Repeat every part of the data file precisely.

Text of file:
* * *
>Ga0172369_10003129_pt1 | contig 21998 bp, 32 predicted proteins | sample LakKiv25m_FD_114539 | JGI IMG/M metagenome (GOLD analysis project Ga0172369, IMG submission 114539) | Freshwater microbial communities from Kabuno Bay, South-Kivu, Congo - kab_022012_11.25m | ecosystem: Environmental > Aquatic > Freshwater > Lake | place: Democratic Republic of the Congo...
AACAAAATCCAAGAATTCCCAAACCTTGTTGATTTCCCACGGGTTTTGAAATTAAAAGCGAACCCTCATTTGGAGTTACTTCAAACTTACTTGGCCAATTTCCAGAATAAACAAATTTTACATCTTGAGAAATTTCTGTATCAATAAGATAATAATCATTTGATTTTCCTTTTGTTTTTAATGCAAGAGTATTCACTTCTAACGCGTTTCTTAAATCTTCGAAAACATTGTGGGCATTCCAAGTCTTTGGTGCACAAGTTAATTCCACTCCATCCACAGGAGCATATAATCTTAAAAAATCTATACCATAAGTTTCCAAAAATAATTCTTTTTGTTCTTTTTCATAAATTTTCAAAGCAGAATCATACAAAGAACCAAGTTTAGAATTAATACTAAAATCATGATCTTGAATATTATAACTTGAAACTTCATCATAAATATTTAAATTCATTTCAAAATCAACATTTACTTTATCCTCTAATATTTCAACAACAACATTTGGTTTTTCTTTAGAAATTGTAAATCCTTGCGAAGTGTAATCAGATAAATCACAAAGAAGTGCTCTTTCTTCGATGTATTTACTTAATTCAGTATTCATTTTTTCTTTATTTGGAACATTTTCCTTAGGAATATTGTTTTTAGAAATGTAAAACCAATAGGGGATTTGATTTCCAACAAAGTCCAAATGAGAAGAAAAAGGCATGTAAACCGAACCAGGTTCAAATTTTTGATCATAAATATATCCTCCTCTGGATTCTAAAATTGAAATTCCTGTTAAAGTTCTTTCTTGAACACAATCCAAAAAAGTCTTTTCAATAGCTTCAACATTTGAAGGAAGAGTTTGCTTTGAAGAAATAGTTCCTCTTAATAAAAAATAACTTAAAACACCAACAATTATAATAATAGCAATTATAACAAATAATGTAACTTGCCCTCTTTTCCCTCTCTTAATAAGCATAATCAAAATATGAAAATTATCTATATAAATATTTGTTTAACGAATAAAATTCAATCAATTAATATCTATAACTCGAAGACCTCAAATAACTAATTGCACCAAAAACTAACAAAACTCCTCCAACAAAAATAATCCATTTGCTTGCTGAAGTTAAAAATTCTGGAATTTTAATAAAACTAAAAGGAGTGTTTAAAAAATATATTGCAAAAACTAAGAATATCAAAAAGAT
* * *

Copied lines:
>Ga0172369_10003129_pt1 | contig 21998 bp, 32 predicted proteins | sample LakKiv25m_FD_114539 | JGI IMG/M metagenome (GOLD analysis project Ga0172369, IMG submission 114539) | Freshwater microbial communities from Kabuno Bay, South-Kivu, Congo - kab_022012_11.25m | ecosystem: Environmental > Aquatic > Freshwater > Lake | place: Democratic Republic of the Congo...
AACAAAATCCAAGAATTCCCAAACCTTGTTGATTTCCCACGGGTTTTGAAATTAAAAGCGAACCCTCATTTGGAGTTACTTCAAACTTACTTGGCCAATTTCCAGAATAAACAAATTTTACATCTTGAGAAATTTCTGTATCAATAAGATAATAATCATTTGATTTTCCTTTTGTTTTTAATGCAAGAGTATTCACTTCTAACGCGTTTCTTAAATCTTCGAAAACATTGTGGGCATTCCAAGTCTTTGGTGCACAAGTTAATTCCACTCCATCCACAGGAGCATATAATCTTAAAAAATCTATACCATAAGTTTCCAAAAATAATTCTTTTTGTTCTTTTTCATAAATTTTCAAAGCAGAATCATACAAAGAACCAAGTTTAGAATTAATACTAAAATCATGATCTTGAATATTATAACTTGAAACTTCATCATAAATATTTAAATTCATTTCAAAATCAACATTTACTTTATCCTCTAATATTTCAACAACAACATTTGGTTTTTCTTTAGAAATTGTAAATCCTTGCGAAGTGTAATCAGATAAATCACAAAGAAGTGCTCTTTCTTCGATGTATTTACTTAATTCAGTATTCATTTTTTCTTTATTTGGAACATTTTCCTTAGGAATATTGTTTTTAGAAATGTAAAACCAATAGGGGATTTGATTTCCAACAAAGTCCAAATGAGAAGAAAAAGGCATGTAAACCGAACCAGGTTCAAATTTTTGATCATAAATATATCCTCCTCTGGATTCTAAAATTGAAATTCCTGTTAAAGTTCTTTCTTGAACACAATCCAAAAAAGTCTTTTCAATAGCTTCAACATTTGAAGGAAGAGTTTGCTTTGAAGAAATAGTTCCTCTTAATAAAAAATAACTTAAAACACCAACAATTATAATAATAGCAATTATAACAAATAATGTAACTTGCCCTCTTTTCCCTCTCTTAATAAGCATAATCAAAATATGAAAATTATCTATATAAATATTTGTTTAACGAATAAAATTCAATCAATTAATATCTATAACTCGAAGACCTCAAATAACTAATTGCACCAAAAACTAACAAAACTCCTCCAACAAAAATAATCCATTTGCTTGCTGAAGTTAAAAATTCTGGAATTTTAATAAAACTAAAAGGAGTGTTTAAAAAATATATTGCAAAAACTAAGAATATCAAAAAGAT